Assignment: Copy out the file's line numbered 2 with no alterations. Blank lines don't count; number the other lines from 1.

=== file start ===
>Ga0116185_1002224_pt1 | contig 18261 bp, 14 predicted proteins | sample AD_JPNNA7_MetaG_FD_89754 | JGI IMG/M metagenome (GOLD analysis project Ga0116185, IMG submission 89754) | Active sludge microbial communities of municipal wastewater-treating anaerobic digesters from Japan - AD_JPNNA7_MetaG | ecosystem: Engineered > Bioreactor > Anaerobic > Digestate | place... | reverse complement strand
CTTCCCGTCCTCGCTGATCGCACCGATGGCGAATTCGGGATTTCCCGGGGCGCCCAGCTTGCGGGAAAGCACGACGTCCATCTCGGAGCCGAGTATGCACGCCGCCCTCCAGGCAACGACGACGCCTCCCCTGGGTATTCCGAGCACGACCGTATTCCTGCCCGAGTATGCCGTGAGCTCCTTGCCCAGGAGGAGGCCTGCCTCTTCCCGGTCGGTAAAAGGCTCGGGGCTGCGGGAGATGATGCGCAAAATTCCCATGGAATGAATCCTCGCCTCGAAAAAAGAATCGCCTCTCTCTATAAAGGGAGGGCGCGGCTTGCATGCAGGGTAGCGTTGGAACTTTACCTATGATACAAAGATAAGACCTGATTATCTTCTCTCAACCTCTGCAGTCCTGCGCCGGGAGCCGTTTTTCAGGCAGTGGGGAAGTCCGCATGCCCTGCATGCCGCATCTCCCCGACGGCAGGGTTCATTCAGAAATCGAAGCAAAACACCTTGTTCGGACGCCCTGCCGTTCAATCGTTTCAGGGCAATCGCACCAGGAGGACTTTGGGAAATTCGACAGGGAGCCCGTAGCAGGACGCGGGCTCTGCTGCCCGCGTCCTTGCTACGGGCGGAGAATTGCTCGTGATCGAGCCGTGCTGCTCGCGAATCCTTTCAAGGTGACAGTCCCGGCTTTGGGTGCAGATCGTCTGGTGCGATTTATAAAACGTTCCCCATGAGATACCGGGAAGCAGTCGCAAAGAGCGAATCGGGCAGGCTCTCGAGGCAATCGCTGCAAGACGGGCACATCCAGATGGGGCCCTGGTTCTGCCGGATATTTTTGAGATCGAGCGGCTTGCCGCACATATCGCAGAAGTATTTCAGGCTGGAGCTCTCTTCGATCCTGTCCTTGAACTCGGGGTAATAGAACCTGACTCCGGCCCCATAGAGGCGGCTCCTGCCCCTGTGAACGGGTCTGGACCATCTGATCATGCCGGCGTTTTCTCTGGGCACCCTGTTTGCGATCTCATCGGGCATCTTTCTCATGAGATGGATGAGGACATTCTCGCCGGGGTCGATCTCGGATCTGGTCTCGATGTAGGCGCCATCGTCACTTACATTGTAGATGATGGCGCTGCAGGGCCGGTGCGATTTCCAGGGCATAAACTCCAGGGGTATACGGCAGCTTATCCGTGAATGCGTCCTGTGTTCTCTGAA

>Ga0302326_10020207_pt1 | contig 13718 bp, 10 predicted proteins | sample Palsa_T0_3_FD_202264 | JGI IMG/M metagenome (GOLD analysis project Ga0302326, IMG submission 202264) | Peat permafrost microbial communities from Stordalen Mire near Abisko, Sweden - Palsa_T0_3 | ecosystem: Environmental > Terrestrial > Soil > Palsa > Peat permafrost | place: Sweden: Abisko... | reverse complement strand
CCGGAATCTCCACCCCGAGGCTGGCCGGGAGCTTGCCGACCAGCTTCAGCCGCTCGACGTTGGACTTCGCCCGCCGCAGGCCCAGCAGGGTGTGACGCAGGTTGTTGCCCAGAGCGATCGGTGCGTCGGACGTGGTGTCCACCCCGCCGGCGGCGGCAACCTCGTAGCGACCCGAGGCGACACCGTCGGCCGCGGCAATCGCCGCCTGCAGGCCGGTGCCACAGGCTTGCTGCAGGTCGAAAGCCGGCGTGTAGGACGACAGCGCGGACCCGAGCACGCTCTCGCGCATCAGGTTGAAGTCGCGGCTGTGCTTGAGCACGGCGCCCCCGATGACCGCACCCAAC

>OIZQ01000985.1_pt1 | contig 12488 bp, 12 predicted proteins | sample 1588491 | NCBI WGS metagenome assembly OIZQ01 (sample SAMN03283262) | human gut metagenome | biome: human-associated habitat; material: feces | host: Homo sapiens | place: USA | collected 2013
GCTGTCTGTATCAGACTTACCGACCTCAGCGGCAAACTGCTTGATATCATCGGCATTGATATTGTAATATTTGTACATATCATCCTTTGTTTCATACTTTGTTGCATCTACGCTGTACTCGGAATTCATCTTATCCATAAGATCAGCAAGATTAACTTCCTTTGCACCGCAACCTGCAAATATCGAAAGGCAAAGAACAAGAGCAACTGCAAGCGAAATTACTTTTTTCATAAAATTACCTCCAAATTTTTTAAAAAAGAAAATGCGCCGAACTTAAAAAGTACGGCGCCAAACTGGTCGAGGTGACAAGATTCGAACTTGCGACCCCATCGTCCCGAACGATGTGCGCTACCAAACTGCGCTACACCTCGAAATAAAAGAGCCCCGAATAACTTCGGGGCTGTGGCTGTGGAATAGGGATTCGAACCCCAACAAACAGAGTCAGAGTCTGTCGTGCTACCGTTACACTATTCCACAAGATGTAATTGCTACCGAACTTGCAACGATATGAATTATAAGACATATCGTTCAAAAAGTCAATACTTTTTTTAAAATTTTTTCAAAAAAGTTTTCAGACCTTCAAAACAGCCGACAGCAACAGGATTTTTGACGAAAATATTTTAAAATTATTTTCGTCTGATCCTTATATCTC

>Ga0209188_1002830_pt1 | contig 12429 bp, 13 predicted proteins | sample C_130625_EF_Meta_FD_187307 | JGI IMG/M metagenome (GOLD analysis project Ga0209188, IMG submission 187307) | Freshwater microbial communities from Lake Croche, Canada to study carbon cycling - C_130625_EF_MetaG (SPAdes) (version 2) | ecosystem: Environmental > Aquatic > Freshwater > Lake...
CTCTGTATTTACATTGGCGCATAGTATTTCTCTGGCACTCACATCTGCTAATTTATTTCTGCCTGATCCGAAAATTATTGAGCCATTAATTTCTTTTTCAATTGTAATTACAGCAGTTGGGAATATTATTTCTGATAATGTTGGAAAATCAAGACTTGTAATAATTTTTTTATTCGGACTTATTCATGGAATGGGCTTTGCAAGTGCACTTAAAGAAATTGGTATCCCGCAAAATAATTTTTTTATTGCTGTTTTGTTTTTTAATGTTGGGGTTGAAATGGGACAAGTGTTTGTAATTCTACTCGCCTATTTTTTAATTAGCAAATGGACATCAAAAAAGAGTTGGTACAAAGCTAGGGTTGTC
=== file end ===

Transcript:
CTTCCCGTCCTCGCTGATCGCACCGATGGCGAATTCGGGATTTCCCGGGGCGCCCAGCTTGCGGGAAAGCACGACGTCCATCTCGGAGCCGAGTATGCACGCCGCCCTCCAGGCAACGACGACGCCTCCCCTGGGTATTCCGAGCACGACCGTATTCCTGCCCGAGTATGCCGTGAGCTCCTTGCCCAGGAGGAGGCCTGCCTCTTCCCGGTCGGTAAAAGGCTCGGGGCTGCGGGAGATGATGCGCAAAATTCCCATGGAATGAATCCTCGCCTCGAAAAAAGAATCGCCTCTCTCTATAAAGGGAGGGCGCGGCTTGCATGCAGGGTAGCGTTGGAACTTTACCTATGATACAAAGATAAGACCTGATTATCTTCTCTCAACCTCTGCAGTCCTGCGCCGGGAGCCGTTTTTCAGGCAGTGGGGAAGTCCGCATGCCCTGCATGCCGCATCTCCCCGACGGCAGGGTTCATTCAGAAATCGAAGCAAAACACCTTGTTCGGACGCCCTGCCGTTCAATCGTTTCAGGGCAATCGCACCAGGAGGACTTTGGGAAATTCGACAGGGAGCCCGTAGCAGGACGCGGGCTCTGCTGCCCGCGTCCTTGCTACGGGCGGAGAATTGCTCGTGATCGAGCCGTGCTGCTCGCGAATCCTTTCAAGGTGACAGTCCCGGCTTTGGGTGCAGATCGTCTGGTGCGATTTATAAAACGTTCCCCATGAGATACCGGGAAGCAGTCGCAAAGAGCGAATCGGGCAGGCTCTCGAGGCAATCGCTGCAAGACGGGCACATCCAGATGGGGCCCTGGTTCTGCCGGATATTTTTGAGATCGAGCGGCTTGCCGCACATATCGCAGAAGTATTTCAGGCTGGAGCTCTCTTCGATCCTGTCCTTGAACTCGGGGTAATAGAACCTGACTCCGGCCCCATAGAGGCGGCTCCTGCCCCTGTGAACGGGTCTGGACCATCTGATCATGCCGGCGTTTTCTCTGGGCACCCTGTTTGCGATCTCATCGGGCATCTTTCTCATGAGATGGATGAGGACATTCTCGCCGGGGTCGATCTCGGATCTGGTCTCGATGTAGGCGCCATCGTCACTTACATTGTAGATGATGGCGCTGCAGGGCCGGTGCGATTTCCAGGGCATAAACTCCAGGGGTATACGGCAGCTTATCCGTGAATGCGTCCTGTGTTCTCTGAA